Local News

Dell To Recall 4.1 Million Laptop Batteries Due To Overheating, Fire Risk

Posted August 14, 2006

— DALLAS -- Dell Inc. said Monday it will recall 4.1 million notebook computer batteries because they can overheat and catch fire.

A Dell spokesman said the batteries were made by Sony Corp. and placed in notebooks that were shipped between April 1, 2004, and July 18 of this year.

"In rare cases, a short-circuit could cause the battery to overheat, causing a risk of smoke and/or fire," said the spokesman, Ira Williams. "It happens in rare cases, but we opted to take this broad action immediately."

The battery packs were included in some models of Dell's Latitude, Inspiron, XTS and precision mobile workstation notebooks. Dell planned to launch a Web site Monday night that described the affected models. Williams said the Web site would explain how consumers can get replacement batteries.

There have been numerous recent news reports about Dell laptops bursting into flames, and pictures of some of the charred machines have circulated on the Internet.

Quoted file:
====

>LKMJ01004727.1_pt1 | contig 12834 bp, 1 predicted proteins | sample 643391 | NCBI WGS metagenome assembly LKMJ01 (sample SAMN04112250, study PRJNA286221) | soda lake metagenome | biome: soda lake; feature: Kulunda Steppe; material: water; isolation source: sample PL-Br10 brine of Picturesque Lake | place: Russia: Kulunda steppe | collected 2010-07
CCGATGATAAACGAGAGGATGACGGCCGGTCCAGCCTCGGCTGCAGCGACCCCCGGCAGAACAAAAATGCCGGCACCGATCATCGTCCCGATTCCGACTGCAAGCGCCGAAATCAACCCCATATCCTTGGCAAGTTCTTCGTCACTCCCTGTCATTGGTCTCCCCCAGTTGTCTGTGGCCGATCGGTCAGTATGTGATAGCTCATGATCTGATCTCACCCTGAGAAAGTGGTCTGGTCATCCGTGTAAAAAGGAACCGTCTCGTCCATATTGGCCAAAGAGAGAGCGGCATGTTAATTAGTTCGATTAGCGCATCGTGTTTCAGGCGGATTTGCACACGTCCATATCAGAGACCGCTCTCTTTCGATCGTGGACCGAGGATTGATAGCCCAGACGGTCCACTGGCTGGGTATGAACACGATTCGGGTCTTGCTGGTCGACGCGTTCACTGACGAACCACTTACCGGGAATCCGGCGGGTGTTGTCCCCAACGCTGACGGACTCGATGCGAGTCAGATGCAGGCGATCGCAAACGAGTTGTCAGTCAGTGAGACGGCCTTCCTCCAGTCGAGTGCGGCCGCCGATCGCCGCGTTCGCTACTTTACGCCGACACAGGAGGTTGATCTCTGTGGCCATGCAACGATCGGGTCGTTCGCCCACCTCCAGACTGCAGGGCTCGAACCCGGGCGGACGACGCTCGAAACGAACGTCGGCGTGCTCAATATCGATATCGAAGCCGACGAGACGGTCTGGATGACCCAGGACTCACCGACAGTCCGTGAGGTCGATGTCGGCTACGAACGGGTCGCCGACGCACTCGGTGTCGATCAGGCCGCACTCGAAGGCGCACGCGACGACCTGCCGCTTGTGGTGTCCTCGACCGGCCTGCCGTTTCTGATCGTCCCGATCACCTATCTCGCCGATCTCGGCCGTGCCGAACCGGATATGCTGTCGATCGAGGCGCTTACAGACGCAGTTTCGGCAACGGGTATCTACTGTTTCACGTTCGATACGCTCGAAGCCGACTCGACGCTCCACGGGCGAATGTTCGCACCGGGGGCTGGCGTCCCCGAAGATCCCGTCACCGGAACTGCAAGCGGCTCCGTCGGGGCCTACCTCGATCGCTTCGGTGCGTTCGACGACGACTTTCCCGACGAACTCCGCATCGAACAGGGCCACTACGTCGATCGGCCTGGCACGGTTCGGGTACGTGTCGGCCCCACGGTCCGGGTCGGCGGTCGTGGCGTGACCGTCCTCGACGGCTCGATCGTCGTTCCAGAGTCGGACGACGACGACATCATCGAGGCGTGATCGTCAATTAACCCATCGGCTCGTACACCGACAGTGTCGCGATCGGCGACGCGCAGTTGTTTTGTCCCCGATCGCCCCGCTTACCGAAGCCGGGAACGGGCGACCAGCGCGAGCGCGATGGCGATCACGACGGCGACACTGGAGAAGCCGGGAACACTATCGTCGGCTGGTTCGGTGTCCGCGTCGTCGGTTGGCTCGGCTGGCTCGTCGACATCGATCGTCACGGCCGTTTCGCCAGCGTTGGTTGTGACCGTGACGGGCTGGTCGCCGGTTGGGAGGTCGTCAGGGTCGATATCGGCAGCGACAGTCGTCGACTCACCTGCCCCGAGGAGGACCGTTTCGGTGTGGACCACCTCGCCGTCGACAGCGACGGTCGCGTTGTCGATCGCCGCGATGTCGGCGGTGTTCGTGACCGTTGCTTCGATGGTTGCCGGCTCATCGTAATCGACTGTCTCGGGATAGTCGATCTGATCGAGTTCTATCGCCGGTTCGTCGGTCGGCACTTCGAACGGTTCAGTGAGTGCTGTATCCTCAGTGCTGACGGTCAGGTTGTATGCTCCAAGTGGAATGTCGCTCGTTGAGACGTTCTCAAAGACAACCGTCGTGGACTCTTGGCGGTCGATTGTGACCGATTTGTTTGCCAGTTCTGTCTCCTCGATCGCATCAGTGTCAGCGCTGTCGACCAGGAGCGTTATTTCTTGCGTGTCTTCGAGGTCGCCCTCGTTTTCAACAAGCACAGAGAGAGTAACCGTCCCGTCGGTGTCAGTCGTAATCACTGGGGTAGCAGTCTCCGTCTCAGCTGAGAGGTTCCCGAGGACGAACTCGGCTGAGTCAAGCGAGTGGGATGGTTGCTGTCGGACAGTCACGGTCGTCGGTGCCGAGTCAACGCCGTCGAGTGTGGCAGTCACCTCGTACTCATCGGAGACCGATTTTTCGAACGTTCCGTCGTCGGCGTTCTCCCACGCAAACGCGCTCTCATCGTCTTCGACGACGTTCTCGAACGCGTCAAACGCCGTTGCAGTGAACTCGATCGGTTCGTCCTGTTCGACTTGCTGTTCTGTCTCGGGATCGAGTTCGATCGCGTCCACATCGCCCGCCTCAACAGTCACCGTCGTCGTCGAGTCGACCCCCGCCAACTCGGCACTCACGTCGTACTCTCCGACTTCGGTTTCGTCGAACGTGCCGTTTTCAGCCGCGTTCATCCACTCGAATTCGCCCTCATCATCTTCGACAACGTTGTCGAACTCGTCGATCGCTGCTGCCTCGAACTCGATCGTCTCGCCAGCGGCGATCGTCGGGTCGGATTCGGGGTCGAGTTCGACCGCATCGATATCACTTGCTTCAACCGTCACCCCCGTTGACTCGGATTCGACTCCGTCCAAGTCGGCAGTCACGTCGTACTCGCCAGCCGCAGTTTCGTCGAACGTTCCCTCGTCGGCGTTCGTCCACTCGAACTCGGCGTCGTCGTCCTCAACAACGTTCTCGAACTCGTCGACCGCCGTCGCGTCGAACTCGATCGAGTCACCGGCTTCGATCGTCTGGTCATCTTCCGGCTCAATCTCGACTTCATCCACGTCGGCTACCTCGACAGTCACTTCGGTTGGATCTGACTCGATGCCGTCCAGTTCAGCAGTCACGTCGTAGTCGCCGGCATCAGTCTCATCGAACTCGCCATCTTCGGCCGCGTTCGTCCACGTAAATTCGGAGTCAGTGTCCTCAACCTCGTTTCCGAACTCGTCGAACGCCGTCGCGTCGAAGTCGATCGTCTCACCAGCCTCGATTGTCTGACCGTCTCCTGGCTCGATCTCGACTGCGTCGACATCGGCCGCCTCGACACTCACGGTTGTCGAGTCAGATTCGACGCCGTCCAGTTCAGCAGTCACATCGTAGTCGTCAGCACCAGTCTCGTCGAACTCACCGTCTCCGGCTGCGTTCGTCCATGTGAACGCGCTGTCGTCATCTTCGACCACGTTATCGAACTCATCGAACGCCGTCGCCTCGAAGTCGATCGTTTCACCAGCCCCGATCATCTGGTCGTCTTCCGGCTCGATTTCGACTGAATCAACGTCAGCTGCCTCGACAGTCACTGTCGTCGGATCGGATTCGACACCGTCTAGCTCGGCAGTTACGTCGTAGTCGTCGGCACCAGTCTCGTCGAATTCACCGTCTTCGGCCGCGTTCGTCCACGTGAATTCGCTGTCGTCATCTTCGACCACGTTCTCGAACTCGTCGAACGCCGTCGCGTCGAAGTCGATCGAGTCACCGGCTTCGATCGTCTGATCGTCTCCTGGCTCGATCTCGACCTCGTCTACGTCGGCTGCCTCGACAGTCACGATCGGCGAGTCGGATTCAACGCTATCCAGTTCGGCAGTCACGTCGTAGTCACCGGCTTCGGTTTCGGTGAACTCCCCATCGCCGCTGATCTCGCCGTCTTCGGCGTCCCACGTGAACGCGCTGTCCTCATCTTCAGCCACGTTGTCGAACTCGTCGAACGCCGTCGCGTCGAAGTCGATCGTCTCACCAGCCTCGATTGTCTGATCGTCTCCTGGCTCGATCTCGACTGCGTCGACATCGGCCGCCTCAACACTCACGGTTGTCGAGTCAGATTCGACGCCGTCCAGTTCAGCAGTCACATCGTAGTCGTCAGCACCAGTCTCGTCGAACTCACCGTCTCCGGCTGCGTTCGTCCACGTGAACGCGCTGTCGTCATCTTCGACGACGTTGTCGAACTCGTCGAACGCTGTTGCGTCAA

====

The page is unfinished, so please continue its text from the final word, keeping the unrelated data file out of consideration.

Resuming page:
Dell, the world's largest maker of personal computers, confirmed that two weeks ago, one of its laptops caught fire in Illinois, and the owner dunked it in water to douse the flames. Other reports have surfaced from as far away as Japan and Singapore.

Monday's move was at least the third recall of Dell notebook batteries in the past five years.

Dell recalled 22,000 notebook computer batteries last December after symptoms that were similar to those that prompted Monday's recall. The company also recalled 284,000 batteries in 2001.

For Dell, the recall comes as it battles other questions about quality and customer service.

Dell operates its largest manufacturing facility for desktop PCs in Winston-Salem, N.C. It also manufactures servers at the site.

Dell's sales have grown this year, but less rapidly, causing shares in the Round Rock company to lose nearly one-half their value in the past 52 weeks. The shares closed Monday _ before news of the recall _ at $21.24, up 17 cents on the Nasdaq Stock Market. They fell 24 cents in after-hours trade.


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